Mentally healthy or healthily mental? Nick Ward talks physical and mental wellness.
Mental health is often used as an euphemism for the mentally unwell.
When we speak about mental health it’s frequently mental unhealth we think of.
The depressed, the anxious, the unstable, the paranoid.
Thankfully, mental health is being seen more and more as part of overall health.
We are recognizing that the modern urban hustle can leave us all a little mentally overwhelmed.
Think of the frantic career mom keeping her kids on the road to acheivement while keeping her pre-partum body.
Or the recent immigrant working three jobs, eating on the road and neglecting their health.
We could come up with a multitude of similar examples but the point is that our society isn’t conducive to mental health.
Queue a billion dollar industry to help us manage stress, anxiety and depression.
By now it’s clear that pharma-therapy should only be used for extreme cases lest we give ourselves chemical labodomies.
For the rest of the cases, we are left with spa treatments and tropical getaways for the affluent; alcohol, drug and food self-medicating for all and the path of spirituality; yoga and meditation becoming an ever-growing trend for the mainstream.
Forgetting the spas and Bali retreats for a moment (I mean unless you want to hire me as your personal travel buddy) let’s do a little side-by-side comparison.
I’ve talked at length about how I used food, weed and alcohol to keep myself somewhat sane working the Toronto hamster wheel.
I faced an anxious mind since I don’t know when.
I remember being in grade 8 and feeling the churn of my stomach before most days at school.
In high school I was able to cut school much easier so I was able to ride about my accute bouts of anxiety and depression.
By the time I hit university, I hit my first major experience of prolonged depression.
In second year at McGill I was part of clubs and extracurricular activities and was elected to the executive of the Association for Baha’i Studies.
I was also engaged to be married and my Dad’s business had gone under, turning me from a privileged kid to someone who had to work nights at UPS to pay for my tuition.
Needless to say the waves were crashing over the sides of my mental health boat.
I remember spending days and days in bed reading spy novels and dredding human company of any form.
I would rouse myself to attend events but I would skip nearly all my classes.
My diet was a buffet of processed, sugary delight.
One week I ate only pasta from a can and cinnamon and sugar on toast.
Eventually I came out of it and moved on with my life but what lingered was a fear that this could happen at any time.
Throughout my working life in my 20s I’d often call in sick 4-5 times a year for no reason because I couldn’t bring myself to get out of bed.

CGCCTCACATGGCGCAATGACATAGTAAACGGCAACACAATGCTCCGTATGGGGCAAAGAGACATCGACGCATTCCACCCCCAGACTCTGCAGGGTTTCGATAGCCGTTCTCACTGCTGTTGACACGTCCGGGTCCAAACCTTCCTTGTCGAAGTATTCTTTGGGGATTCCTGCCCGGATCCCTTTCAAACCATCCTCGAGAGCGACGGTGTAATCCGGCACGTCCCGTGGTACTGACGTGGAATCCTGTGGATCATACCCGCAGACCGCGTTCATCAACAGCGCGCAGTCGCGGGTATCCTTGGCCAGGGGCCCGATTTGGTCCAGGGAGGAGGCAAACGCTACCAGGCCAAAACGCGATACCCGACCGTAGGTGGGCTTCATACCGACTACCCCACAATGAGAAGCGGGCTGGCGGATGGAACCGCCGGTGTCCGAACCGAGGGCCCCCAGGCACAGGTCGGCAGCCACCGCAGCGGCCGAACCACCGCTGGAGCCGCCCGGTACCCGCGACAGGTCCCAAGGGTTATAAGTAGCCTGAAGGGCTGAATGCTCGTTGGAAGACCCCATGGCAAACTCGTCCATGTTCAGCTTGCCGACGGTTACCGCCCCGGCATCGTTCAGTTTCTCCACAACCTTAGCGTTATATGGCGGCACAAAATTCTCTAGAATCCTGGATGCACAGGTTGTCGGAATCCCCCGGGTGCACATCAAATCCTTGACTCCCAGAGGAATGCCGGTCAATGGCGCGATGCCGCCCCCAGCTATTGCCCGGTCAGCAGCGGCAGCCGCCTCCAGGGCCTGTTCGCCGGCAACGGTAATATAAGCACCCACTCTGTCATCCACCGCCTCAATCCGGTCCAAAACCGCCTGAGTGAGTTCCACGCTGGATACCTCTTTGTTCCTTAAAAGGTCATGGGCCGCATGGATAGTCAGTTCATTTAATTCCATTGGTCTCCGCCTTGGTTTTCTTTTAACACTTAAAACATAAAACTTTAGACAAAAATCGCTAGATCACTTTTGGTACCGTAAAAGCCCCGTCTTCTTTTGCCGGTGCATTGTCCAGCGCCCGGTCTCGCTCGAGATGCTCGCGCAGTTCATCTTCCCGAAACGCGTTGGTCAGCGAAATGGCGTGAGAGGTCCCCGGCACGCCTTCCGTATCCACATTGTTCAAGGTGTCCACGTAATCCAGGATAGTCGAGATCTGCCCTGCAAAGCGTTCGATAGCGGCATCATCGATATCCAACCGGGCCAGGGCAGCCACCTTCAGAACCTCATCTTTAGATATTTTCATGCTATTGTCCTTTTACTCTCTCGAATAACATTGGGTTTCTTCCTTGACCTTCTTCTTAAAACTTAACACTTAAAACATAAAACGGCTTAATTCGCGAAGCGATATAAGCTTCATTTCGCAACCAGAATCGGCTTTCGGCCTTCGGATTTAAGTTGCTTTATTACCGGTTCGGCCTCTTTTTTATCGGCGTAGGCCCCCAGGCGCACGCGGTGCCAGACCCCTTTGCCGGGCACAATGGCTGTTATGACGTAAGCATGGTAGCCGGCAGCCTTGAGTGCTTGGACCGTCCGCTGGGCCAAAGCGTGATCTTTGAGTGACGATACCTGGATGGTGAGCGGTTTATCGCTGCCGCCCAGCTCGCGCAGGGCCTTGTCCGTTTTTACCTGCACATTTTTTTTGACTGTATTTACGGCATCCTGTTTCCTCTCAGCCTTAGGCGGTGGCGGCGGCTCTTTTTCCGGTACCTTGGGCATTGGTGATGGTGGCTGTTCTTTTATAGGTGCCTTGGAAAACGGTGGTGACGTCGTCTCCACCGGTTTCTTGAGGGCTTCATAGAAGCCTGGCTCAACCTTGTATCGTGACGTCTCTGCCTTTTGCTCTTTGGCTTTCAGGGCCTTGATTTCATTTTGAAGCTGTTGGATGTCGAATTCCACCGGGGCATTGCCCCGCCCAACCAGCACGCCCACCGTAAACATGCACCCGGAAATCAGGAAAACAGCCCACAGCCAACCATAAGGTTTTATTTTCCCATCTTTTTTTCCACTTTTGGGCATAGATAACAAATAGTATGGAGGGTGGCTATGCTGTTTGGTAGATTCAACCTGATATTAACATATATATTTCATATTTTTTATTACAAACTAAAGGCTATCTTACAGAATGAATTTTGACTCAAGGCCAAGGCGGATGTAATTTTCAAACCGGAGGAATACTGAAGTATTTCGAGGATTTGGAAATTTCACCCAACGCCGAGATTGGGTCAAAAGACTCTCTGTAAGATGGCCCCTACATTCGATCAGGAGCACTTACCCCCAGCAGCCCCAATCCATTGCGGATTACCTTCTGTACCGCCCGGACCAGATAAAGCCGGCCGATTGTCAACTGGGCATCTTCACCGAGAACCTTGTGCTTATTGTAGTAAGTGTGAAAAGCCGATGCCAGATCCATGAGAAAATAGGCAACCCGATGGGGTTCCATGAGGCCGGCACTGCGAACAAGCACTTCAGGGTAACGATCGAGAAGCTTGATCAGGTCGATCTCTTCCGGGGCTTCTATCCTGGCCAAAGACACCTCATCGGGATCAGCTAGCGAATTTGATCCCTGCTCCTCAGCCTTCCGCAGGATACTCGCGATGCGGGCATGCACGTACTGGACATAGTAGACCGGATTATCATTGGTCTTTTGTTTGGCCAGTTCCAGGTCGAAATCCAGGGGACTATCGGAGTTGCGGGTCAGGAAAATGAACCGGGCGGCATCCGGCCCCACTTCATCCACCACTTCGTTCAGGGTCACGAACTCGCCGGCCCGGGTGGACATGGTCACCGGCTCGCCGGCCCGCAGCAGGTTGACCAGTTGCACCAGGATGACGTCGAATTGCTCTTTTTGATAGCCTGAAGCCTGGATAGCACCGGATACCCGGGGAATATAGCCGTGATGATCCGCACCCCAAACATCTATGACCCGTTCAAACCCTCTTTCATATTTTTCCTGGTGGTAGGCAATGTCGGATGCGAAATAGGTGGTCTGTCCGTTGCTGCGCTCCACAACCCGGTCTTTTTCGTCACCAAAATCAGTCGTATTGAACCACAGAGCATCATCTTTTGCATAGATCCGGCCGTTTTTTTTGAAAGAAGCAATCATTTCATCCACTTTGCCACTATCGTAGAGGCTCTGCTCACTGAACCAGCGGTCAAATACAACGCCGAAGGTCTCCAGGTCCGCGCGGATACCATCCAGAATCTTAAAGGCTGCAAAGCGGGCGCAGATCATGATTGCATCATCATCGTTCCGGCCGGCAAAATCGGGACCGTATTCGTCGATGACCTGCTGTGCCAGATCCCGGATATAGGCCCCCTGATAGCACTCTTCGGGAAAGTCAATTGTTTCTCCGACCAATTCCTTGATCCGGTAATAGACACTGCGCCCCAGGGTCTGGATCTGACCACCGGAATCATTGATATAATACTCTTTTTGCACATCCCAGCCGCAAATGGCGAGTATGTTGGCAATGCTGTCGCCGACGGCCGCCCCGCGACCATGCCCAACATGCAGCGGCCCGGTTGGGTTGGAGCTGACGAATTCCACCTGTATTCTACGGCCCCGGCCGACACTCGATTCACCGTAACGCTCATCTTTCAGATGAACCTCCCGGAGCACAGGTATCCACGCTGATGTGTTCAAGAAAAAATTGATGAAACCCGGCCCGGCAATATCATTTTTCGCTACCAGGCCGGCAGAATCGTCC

If you’re wondering, food poisoning from bad Chinese food can be deployed in most situations to get out of work. It implies details better left unsaid with a tinge of racism to really sell it.
I’d often lash myself with negative self-talk:
Once I started working at more career-focused jobs I woudn’t be able to call in as much so I began to increase my alcohol, weed and food cocktail after work and on weekends to keep the anxious wolves at bay.
Then I discovered yoga and meditation.
By now most of us have tried or at least are aware about what yoga is all about.
I practiced off and on for a few years, always feeling markedly better after a session.
What made the difference and helped me shift to yoga, meditation and spirituality as my mental health routine was when I discovered Kundalini yoga.
Kundalini (aka kriya yoga) is a style of yoga practiced to prepare the body to sit for long periods of time in meditation.
Basically it involves specific exercises meant to open up the body to receive universal energy and peace.
If you’ve ever experienced Reiki or other energy treatment, Kundalini energy feels similar in the body.
What I find most beneficial for my mind is that ability to experience inner peace and calmness that lasts throughout the day.
The combination of activating the physical, mental and spiritual alleviates anxiety, depression and angst.
It’s like combining a good workout, a walk in nature and a psychadelic adventure all in one.
It’s not airy fairy or woo woo, it’s predictable and measurable.
These days I still feel anxious and depressed from time-to-time and I’ve got a great tool-kit of resources to help me get through it.
The best club in my bag is meditation, assisted through yogic exercise.
Whatever healthy approach you take I’m so grateful that we are able to talk about mental health without the stigma.